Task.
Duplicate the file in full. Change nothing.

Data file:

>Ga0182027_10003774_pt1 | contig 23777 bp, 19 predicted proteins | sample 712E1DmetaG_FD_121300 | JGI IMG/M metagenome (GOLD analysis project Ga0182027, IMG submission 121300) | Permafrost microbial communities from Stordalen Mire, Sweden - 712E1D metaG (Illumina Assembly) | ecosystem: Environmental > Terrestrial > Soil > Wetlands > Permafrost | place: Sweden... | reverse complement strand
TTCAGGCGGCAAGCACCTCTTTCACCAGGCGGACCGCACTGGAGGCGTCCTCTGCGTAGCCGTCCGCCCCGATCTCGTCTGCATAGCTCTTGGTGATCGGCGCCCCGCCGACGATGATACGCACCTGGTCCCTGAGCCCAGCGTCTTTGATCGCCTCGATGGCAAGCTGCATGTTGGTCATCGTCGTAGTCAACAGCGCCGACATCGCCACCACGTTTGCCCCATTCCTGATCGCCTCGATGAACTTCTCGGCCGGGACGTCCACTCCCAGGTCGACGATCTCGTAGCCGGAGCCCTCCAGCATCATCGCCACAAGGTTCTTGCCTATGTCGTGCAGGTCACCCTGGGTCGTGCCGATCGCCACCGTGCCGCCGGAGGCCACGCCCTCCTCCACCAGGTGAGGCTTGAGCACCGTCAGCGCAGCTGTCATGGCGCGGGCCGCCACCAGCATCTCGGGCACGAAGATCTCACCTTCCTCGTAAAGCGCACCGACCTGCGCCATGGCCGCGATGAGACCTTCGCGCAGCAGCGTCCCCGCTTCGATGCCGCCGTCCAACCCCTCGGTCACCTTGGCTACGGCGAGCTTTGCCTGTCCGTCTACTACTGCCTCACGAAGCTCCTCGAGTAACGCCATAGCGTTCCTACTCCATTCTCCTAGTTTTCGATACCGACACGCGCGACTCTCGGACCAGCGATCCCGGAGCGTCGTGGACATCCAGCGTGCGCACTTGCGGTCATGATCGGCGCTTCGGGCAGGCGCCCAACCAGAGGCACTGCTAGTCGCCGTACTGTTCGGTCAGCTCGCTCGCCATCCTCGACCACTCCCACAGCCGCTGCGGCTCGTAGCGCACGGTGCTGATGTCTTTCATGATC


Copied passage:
>Ga0182027_10003774_pt1 | contig 23777 bp, 19 predicted proteins | sample 712E1DmetaG_FD_121300 | JGI IMG/M metagenome (GOLD analysis project Ga0182027, IMG submission 121300) | Permafrost microbial communities from Stordalen Mire, Sweden - 712E1D metaG (Illumina Assembly) | ecosystem: Environmental > Terrestrial > Soil > Wetlands > Permafrost | place: Sweden... | reverse complement strand
TTCAGGCGGCAAGCACCTCTTTCACCAGGCGGACCGCACTGGAGGCGTCCTCTGCGTAGCCGTCCGCCCCGATCTCGTCTGCATAGCTCTTGGTGATCGGCGCCCCGCCGACGATGATACGCACCTGGTCCCTGAGCCCAGCGTCTTTGATCGCCTCGATGGCAAGCTGCATGTTGGTCATCGTCGTAGTCAACAGCGCCGACATCGCCACCACGTTTGCCCCATTCCTGATCGCCTCGATGAACTTCTCGGCCGGGACGTCCACTCCCAGGTCGACGATCTCGTAGCCGGAGCCCTCCAGCATCATCGCCACAAGGTTCTTGCCTATGTCGTGCAGGTCACCCTGGGTCGTGCCGATCGCCACCGTGCCGCCGGAGGCCACGCCCTCCTCCACCAGGTGAGGCTTGAGCACCGTCAGCGCAGCTGTCATGGCGCGGGCCGCCACCAGCATCTCGGGCACGAAGATCTCACCTTCCTCGTAAAGCGCACCGACCTGCGCCATGGCCGCGATGAGACCTTCGCGCAGCAGCGTCCCCGCTTCGATGCCGCCGTCCAACCCCTCGGTCACCTTGGCTACGGCGAGCTTTGCCTGTCCGTCTACTACTGCCTCACGAAGCTCCTCGAGTAACGCCATAGCGTTCCTACTCCATTCTCCTAGTTTTCGATACCGACACGCGCGACTCTCGGACCAGCGATCCCGGAGCGTCGTGGACATCCAGCGTGCGCACTTGCGGTCATGATCGGCGCTTCGGGCAGGCGCCCAACCAGAGGCACTGCTAGTCGCCGTACTGTTCGGTCAGCTCGCTCGCCATCCTCGACCACTCCCACAGCCGCTGCGGCTCGTAGCGCACGGTGCTGATGTCTTTCATGATC